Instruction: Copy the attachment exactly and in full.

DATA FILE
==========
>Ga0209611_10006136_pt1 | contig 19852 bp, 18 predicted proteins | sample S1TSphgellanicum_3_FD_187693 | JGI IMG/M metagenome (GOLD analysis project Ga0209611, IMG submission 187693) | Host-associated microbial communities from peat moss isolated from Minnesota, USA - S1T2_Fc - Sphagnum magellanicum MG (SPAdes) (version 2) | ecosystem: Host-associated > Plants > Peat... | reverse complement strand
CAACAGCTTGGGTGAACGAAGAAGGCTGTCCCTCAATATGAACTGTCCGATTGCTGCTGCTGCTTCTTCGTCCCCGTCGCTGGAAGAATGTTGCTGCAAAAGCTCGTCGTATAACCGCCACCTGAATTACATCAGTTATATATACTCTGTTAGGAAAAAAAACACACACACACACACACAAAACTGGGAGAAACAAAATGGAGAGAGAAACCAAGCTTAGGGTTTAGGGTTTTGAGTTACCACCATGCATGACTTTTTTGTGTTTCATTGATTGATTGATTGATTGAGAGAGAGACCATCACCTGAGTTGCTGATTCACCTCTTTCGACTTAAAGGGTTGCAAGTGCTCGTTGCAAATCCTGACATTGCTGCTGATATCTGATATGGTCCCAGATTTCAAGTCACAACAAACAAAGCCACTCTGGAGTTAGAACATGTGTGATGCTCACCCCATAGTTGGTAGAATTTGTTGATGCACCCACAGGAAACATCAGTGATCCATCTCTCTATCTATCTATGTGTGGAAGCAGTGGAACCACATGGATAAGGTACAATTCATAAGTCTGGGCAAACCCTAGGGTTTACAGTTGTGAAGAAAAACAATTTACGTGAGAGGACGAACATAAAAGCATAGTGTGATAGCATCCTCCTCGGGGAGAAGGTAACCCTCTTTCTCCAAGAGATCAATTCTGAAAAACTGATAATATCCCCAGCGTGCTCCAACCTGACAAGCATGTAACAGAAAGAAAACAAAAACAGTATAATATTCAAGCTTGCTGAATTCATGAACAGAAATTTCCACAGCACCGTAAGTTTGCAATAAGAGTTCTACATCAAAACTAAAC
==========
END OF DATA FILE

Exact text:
>Ga0209611_10006136_pt1 | contig 19852 bp, 18 predicted proteins | sample S1TSphgellanicum_3_FD_187693 | JGI IMG/M metagenome (GOLD analysis project Ga0209611, IMG submission 187693) | Host-associated microbial communities from peat moss isolated from Minnesota, USA - S1T2_Fc - Sphagnum magellanicum MG (SPAdes) (version 2) | ecosystem: Host-associated > Plants > Peat... | reverse complement strand
CAACAGCTTGGGTGAACGAAGAAGGCTGTCCCTCAATATGAACTGTCCGATTGCTGCTGCTGCTTCTTCGTCCCCGTCGCTGGAAGAATGTTGCTGCAAAAGCTCGTCGTATAACCGCCACCTGAATTACATCAGTTATATATACTCTGTTAGGAAAAAAAACACACACACACACACACAAAACTGGGAGAAACAAAATGGAGAGAGAAACCAAGCTTAGGGTTTAGGGTTTTGAGTTACCACCATGCATGACTTTTTTGTGTTTCATTGATTGATTGATTGATTGAGAGAGAGACCATCACCTGAGTTGCTGATTCACCTCTTTCGACTTAAAGGGTTGCAAGTGCTCGTTGCAAATCCTGACATTGCTGCTGATATCTGATATGGTCCCAGATTTCAAGTCACAACAAACAAAGCCACTCTGGAGTTAGAACATGTGTGATGCTCACCCCATAGTTGGTAGAATTTGTTGATGCACCCACAGGAAACATCAGTGATCCATCTCTCTATCTATCTATGTGTGGAAGCAGTGGAACCACATGGATAAGGTACAATTCATAAGTCTGGGCAAACCCTAGGGTTTACAGTTGTGAAGAAAAACAATTTACGTGAGAGGACGAACATAAAAGCATAGTGTGATAGCATCCTCCTCGGGGAGAAGGTAACCCTCTTTCTCCAAGAGATCAATTCTGAAAAACTGATAATATCCCCAGCGTGCTCCAACCTGACAAGCATGTAACAGAAAGAAAACAAAAACAGTATAATATTCAAGCTTGCTGAATTCATGAACAGAAATTTCCACAGCACCGTAAGTTTGCAATAAGAGTTCTACATCAAAACTAAAC